THANKSGIVING

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About two weeks ago, I stopped at a roadside market to buy some apple cider. The clerk told me that Saturday was “Customer Appreciation Day”. I asked, “Isn’t today customer appreciation day?” She replied, “No, only Saturday.” I said, “I would think that every day is customer appreciation day.” She got the message and explained that they really do appreciate customers every day, but they show their appreciation on Saturday with special bargains.

That is what Thanksgiving Day should be like. We should be thankful every day, but it is good to set aside one day a year in which we can take time to thank the giver of every good gift.

Unfortunately, most people celebrate “T-Day” by being lazy, consuming large amounts of food and watching football games. Few give thanks before eating, let alone attend church.

We Americans complain about motel bills when we travel, but most of this world’s people don’t get vacations. And have you ever figured out how much you pay for your home? Rent or mortgage payments, taxes and utilities probably come to $50 or more a day!

Many families pay $200 per month for entertainment (cable TV can cost half that amount!).

We also complain about the high cost of “health care,” which is really quite the opposite. It is "sickness cure" that costs so much! If we had eaten less junk food and more healthy fruit and vegetables out of our own gardens, we would be able to afford medicine and health insurance, but few of us would need them.

The most valuable things in life are not things at all, and many of these are free. The air we breath and the water we drink cost little or nothing. God allows the rain to fall and the sun to shine on our fields and gardens free of charge, but we still complain about the high cost of living. Although some try, real friendship cannot be bought.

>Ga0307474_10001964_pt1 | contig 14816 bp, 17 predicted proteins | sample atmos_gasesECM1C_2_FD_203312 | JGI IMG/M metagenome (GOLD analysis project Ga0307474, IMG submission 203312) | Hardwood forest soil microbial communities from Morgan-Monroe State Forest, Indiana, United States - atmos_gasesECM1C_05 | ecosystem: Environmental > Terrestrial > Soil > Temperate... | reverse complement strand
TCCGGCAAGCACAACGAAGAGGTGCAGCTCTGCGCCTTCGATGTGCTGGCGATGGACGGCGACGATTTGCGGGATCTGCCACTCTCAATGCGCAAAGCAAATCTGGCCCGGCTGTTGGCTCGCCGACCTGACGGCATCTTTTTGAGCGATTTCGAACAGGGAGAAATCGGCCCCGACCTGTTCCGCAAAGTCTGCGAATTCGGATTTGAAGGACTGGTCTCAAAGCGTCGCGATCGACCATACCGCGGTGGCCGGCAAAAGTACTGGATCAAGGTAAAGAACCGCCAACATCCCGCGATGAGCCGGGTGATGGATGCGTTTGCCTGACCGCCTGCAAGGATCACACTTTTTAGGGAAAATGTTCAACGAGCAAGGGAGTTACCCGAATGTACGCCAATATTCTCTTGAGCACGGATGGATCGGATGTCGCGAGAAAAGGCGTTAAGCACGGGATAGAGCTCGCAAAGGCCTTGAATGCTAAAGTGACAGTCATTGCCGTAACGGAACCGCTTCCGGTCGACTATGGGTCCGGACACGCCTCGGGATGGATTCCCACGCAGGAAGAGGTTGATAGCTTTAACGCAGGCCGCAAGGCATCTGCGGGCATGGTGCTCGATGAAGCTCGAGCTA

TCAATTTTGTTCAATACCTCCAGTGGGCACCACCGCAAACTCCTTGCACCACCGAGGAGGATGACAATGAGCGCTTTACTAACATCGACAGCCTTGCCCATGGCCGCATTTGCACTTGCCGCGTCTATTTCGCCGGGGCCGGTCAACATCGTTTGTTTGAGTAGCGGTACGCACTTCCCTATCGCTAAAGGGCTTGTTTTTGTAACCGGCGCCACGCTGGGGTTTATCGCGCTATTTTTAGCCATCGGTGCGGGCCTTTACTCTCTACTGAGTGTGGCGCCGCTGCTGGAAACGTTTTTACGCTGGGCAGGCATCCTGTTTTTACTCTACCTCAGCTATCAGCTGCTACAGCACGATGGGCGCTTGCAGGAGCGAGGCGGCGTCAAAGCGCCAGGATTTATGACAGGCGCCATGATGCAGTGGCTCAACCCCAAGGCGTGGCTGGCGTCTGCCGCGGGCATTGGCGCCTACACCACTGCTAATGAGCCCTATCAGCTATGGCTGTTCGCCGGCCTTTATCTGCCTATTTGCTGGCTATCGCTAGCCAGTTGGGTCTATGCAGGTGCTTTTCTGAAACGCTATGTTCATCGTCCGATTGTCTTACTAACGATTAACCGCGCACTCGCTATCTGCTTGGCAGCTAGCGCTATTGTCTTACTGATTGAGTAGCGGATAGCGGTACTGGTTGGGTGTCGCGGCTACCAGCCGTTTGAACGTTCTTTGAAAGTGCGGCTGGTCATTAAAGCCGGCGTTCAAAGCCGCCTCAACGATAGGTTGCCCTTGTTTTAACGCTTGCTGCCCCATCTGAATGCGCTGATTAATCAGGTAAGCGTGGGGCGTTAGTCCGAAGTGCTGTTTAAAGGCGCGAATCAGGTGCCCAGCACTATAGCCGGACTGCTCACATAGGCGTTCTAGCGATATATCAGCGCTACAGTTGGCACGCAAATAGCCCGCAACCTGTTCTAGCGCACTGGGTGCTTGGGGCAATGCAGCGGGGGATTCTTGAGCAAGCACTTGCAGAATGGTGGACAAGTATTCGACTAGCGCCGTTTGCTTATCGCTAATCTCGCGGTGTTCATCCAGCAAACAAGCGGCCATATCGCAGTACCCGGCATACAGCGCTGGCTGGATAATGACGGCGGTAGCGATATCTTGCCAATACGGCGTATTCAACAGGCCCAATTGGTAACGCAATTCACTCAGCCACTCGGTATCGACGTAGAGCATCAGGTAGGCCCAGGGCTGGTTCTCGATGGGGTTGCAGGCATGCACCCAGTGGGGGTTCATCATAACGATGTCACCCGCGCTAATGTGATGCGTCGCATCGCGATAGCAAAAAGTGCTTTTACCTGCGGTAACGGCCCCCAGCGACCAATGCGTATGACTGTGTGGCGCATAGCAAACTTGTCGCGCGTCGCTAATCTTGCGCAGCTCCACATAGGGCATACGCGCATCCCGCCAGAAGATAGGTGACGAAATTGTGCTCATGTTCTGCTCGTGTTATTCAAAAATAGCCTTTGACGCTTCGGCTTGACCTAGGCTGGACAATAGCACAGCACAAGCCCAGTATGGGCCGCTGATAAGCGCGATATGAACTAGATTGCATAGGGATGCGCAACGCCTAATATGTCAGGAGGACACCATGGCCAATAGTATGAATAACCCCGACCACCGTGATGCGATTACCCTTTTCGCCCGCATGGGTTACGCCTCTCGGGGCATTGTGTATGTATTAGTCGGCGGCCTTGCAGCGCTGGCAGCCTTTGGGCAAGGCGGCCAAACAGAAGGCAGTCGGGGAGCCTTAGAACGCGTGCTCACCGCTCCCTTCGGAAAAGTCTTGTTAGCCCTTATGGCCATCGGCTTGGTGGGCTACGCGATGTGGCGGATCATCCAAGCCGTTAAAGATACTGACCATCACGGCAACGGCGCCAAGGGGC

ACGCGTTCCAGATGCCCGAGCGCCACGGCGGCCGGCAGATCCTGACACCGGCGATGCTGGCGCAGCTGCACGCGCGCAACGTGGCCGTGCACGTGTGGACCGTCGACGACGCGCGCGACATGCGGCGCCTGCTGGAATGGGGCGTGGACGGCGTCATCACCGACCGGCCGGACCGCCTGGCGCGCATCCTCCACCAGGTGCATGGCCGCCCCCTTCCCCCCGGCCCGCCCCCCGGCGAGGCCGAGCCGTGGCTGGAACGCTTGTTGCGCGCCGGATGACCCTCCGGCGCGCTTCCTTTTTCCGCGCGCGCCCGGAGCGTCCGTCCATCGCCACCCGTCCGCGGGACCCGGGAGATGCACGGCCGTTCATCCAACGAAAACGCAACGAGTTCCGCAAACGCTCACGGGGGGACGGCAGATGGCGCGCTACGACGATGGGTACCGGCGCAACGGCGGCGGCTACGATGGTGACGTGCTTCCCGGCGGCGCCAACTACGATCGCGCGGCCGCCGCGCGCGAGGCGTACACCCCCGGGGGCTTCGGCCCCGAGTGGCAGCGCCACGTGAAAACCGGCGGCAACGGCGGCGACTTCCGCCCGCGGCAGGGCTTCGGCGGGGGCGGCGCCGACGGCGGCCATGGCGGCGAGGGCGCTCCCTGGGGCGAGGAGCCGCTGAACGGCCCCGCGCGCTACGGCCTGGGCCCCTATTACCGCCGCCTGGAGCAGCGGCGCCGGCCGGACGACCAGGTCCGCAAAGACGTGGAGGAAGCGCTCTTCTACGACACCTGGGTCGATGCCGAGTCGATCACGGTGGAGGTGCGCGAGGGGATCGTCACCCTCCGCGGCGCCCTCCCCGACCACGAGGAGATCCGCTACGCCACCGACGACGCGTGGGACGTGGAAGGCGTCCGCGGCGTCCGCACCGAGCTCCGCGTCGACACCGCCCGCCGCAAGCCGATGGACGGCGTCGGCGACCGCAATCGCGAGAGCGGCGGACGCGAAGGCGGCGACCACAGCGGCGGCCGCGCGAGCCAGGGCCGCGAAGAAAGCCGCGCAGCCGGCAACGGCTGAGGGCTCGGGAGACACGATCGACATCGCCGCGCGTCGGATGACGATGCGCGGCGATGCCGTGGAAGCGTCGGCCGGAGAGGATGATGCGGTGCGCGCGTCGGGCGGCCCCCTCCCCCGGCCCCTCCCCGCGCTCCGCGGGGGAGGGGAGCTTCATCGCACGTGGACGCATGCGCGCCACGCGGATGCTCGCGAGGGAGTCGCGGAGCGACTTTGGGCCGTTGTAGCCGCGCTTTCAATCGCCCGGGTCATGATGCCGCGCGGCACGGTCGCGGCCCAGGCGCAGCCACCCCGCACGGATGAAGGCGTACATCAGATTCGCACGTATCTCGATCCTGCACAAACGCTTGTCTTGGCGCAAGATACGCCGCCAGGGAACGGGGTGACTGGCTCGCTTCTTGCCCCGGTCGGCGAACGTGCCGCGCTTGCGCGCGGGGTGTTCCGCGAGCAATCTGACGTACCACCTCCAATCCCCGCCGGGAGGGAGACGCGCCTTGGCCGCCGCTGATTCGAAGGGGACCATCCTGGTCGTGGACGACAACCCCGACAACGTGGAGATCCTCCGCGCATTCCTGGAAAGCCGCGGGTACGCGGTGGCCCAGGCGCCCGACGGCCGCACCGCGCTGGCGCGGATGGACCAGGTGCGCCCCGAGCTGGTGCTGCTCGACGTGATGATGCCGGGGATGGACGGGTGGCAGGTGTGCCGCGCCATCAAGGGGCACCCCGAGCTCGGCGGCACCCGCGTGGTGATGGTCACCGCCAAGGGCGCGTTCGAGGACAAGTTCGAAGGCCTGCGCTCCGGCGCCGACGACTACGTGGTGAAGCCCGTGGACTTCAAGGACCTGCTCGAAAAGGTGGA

Many people see no reason to thank God for things they pay for out of their “hard-earned” salary, and who gives thanks for that which they get free?

We all complain about the rising price of fuel, but even our energy supply is a bargain. Oil, coal, gas and uranium are simply pumped or dug from the earth. And we have barely tapped the potential of our water- and solar power resources.

We lived 38 years in Austria where Thanksgiving is not a national holiday. It is only celebrated in churches which few attend. Austrians have very high expectations of themselves, and for this reason, they also expect more of others. High expectations are seldom met, so many Austrians see no reason for giving thanks or even feeling thankful. The suicide rate in Austria is one of the highest in the world, partly because of unfulfilled expectations.

Americans too have high expectations, but not necessarily of themselves. They expect much of government, employers, employees, manufacturers, society and churches. The big word today is “entitlement.” And if people don’t get what they think they deserve, they sue.

Although we Americans have more material blessings than any other nation on our planet, few are satisfied. TV advertisements tell us we deserve more and we buy it.

“T-Day" is for many the only day of the year on which they don’t go shopping. But it is followed by “Black Friday.” That is another name for “Customer Appreciation Day.” On Black Friday, stores and malls are mobbed by greedy customers, who elbow their way to the best buys, loading shopping carts and credit cards to the limit.

You see, it will soon be Christmas, when everyone (except the one who has a birthday) receives expensive gifts.

Ralph V. Harvey